The train left on time I was quit glad to be leaving Belgrade, the people were friendly but the there was little to do. Customs was a little more interesting this time. The customs officer for Serbia came in he looked at my passport and smiled. He asked if I had any cigarettes or alcohol I said no, he told me I should have because I wouldn’t get it cheaper in Bulgaria. He then went on to ask if I had narcotics again I said no. he finally asked if I had any woman stashed away, this time I just shook my head. He laughed and said that really missed out in Serbia then. The tone changed when I reached the Bulgarian customs. They searched the whole compartment and had to show my passport 4 times before I passed through. On arrival to Sofia I was confronted by taxi drivers trying to get me to use their cab, after I got rid of most of them it was the turn of the beggars asking for money. I was given a name of a semi-reliable taxi company. I found one and jumped in I didn't even try to haggle over the price, it cost 5Euro.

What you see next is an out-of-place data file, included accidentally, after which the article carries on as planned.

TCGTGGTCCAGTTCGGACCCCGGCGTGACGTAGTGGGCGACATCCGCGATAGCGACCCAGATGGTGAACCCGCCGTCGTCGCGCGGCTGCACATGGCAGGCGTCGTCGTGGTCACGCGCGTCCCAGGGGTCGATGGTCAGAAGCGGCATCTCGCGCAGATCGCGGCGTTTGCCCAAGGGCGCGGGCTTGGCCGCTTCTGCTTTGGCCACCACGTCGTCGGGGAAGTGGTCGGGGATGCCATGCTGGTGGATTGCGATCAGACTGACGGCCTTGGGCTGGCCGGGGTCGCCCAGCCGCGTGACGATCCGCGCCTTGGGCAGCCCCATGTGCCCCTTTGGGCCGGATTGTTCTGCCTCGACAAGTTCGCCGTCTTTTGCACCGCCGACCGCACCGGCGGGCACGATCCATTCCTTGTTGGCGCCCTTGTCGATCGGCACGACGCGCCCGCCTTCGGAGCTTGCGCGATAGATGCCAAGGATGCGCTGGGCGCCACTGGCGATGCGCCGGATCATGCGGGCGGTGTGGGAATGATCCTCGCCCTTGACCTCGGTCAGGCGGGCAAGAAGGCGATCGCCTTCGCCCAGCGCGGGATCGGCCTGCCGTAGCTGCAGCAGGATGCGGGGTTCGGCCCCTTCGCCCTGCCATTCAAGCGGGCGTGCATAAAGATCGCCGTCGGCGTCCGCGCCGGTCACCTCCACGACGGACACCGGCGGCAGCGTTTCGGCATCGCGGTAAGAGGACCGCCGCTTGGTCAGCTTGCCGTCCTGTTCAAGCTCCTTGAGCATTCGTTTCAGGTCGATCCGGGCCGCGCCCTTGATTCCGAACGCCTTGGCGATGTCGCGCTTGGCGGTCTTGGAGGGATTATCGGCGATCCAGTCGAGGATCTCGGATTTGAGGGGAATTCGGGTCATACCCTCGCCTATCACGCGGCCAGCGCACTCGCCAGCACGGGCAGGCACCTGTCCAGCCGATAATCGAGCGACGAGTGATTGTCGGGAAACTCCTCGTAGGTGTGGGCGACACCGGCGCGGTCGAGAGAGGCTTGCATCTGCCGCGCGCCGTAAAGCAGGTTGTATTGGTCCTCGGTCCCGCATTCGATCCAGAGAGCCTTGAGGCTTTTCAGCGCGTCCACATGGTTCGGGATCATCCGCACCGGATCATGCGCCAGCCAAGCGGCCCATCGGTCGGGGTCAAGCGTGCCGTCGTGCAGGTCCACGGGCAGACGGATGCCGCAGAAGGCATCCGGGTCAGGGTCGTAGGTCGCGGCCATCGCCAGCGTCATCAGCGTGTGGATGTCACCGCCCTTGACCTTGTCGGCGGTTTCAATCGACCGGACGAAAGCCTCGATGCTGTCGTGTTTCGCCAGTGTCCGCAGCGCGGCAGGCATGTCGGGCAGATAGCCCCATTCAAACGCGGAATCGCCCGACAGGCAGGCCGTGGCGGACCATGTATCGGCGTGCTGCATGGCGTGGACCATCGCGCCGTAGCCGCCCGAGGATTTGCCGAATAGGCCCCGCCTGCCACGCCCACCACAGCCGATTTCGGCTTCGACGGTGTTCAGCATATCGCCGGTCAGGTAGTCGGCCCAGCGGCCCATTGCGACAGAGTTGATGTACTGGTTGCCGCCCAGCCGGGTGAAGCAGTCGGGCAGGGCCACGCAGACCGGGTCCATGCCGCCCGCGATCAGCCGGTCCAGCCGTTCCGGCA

I arrived at the hostel and was promptly asked if I was the Scottish guy, as I was later than I had planned. After filling the forms and showing my passport I was shown to my room where I quickly realised that I had to go outside to the bathroom, normally not to much of a problem but Sofia was freezing. After that I had some tea before heading to bed, where I was sharing with 5 Koreans girls and an Aussie bloke. The room that night was freezing and I had to go to bed fully dressed. The next day I wondered round the town centre and tried to find a DHL. My laptop wasn't working and I was going to send back to Scotland, however the price of sending it back home was over £125, so I decided it wasn't really worth it.